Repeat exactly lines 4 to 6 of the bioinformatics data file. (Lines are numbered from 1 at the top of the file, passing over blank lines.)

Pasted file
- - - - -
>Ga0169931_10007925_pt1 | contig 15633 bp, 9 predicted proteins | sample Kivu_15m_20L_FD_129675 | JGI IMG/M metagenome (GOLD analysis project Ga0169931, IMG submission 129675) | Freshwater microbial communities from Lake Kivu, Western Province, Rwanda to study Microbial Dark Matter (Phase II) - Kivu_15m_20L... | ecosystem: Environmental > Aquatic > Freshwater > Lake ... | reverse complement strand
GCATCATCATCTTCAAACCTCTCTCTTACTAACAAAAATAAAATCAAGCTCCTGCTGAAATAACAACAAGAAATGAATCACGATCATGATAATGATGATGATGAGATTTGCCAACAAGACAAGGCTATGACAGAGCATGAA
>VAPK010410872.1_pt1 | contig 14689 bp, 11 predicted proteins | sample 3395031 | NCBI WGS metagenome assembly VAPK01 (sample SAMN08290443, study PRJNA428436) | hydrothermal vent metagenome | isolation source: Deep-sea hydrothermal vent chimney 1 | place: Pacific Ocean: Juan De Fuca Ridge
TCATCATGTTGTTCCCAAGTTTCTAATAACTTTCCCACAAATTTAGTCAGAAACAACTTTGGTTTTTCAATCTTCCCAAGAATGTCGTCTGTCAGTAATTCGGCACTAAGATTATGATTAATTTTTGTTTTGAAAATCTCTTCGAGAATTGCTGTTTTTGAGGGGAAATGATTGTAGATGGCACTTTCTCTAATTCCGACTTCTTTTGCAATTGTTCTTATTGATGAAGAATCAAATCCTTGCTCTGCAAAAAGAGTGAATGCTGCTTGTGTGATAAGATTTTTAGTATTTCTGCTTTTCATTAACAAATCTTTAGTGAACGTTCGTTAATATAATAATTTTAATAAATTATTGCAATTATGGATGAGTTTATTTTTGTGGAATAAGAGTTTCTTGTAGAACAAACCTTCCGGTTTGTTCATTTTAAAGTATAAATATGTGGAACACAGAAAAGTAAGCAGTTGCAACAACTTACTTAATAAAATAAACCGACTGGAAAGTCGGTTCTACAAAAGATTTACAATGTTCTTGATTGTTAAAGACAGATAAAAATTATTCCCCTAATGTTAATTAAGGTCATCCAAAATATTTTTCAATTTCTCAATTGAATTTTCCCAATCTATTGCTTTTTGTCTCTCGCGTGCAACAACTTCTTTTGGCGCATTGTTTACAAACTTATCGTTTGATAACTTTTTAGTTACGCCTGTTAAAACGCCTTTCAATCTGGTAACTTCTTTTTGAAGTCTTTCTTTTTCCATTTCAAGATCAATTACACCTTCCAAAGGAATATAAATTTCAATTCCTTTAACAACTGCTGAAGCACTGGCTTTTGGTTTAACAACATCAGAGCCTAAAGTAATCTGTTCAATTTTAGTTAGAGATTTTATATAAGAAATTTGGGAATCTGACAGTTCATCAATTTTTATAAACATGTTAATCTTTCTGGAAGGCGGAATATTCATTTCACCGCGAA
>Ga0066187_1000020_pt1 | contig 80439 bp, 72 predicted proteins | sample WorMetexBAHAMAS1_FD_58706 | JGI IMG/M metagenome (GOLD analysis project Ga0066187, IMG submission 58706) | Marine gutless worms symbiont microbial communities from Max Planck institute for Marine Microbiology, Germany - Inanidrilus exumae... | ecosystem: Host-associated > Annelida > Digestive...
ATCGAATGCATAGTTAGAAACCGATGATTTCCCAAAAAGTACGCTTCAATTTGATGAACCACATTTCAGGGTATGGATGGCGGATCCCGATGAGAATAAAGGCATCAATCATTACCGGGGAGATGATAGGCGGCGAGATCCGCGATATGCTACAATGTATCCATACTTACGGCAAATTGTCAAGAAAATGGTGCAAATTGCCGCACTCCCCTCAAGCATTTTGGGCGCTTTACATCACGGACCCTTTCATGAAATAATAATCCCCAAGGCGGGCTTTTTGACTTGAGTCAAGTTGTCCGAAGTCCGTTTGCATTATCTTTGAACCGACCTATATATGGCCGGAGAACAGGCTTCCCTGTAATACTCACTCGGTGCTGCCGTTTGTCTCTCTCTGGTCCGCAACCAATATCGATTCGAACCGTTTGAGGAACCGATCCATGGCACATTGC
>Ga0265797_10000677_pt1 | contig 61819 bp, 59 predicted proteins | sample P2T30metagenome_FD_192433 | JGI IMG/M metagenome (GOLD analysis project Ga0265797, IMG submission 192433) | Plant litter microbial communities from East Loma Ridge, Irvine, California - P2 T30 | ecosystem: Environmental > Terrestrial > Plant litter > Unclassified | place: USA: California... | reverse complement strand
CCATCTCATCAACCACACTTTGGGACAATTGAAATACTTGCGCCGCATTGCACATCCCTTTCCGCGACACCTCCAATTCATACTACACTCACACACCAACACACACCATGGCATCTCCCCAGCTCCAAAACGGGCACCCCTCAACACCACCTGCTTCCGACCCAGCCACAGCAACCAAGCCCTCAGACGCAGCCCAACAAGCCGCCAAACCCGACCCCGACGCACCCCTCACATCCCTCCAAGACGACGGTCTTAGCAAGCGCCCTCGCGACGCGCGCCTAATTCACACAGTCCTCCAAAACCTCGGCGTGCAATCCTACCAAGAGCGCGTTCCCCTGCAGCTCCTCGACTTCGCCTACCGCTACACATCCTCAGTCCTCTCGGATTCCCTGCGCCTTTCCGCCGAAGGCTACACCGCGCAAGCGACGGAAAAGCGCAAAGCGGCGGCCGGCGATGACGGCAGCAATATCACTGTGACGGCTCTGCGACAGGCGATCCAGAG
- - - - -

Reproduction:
TCATCATGTTGTTCCCAAGTTTCTAATAACTTTCCCACAAATTTAGTCAGAAACAACTTTGGTTTTTCAATCTTCCCAAGAATGTCGTCTGTCAGTAATTCGGCACTAAGATTATGATTAATTTTTGTTTTGAAAATCTCTTCGAGAATTGCTGTTTTTGAGGGGAAATGATTGTAGATGGCACTTTCTCTAATTCCGACTTCTTTTGCAATTGTTCTTATTGATGAAGAATCAAATCCTTGCTCTGCAAAAAGAGTGAATGCTGCTTGTGTGATAAGATTTTTAGTATTTCTGCTTTTCATTAACAAATCTTTAGTGAACGTTCGTTAATATAATAATTTTAATAAATTATTGCAATTATGGATGAGTTTATTTTTGTGGAATAAGAGTTTCTTGTAGAACAAACCTTCCGGTTTGTTCATTTTAAAGTATAAATATGTGGAACACAGAAAAGTAAGCAGTTGCAACAACTTACTTAATAAAATAAACCGACTGGAAAGTCGGTTCTACAAAAGATTTACAATGTTCTTGATTGTTAAAGACAGATAAAAATTATTCCCCTAATGTTAATTAAGGTCATCCAAAATATTTTTCAATTTCTCAATTGAATTTTCCCAATCTATTGCTTTTTGTCTCTCGCGTGCAACAACTTCTTTTGGCGCATTGTTTACAAACTTATCGTTTGATAACTTTTTAGTTACGCCTGTTAAAACGCCTTTCAATCTGGTAACTTCTTTTTGAAGTCTTTCTTTTTCCATTTCAAGATCAATTACACCTTCCAAAGGAATATAAATTTCAATTCCTTTAACAACTGCTGAAGCACTGGCTTTTGGTTTAACAACATCAGAGCCTAAAGTAATCTGTTCAATTTTAGTTAGAGATTTTATATAAGAAATTTGGGAATCTGACAGTTCATCAATTTTTATAAACATGTTAATCTTTCTGGAAGGCGGAATATTCATTTCACCGCGAA
>Ga0066187_1000020_pt1 | contig 80439 bp, 72 predicted proteins | sample WorMetexBAHAMAS1_FD_58706 | JGI IMG/M metagenome (GOLD analysis project Ga0066187, IMG submission 58706) | Marine gutless worms symbiont microbial communities from Max Planck institute for Marine Microbiology, Germany - Inanidrilus exumae... | ecosystem: Host-associated > Annelida > Digestive...
ATCGAATGCATAGTTAGAAACCGATGATTTCCCAAAAAGTACGCTTCAATTTGATGAACCACATTTCAGGGTATGGATGGCGGATCCCGATGAGAATAAAGGCATCAATCATTACCGGGGAGATGATAGGCGGCGAGATCCGCGATATGCTACAATGTATCCATACTTACGGCAAATTGTCAAGAAAATGGTGCAAATTGCCGCACTCCCCTCAAGCATTTTGGGCGCTTTACATCACGGACCCTTTCATGAAATAATAATCCCCAAGGCGGGCTTTTTGACTTGAGTCAAGTTGTCCGAAGTCCGTTTGCATTATCTTTGAACCGACCTATATATGGCCGGAGAACAGGCTTCCCTGTAATACTCACTCGGTGCTGCCGTTTGTCTCTCTCTGGTCCGCAACCAATATCGATTCGAACCGTTTGAGGAACCGATCCATGGCACATTGC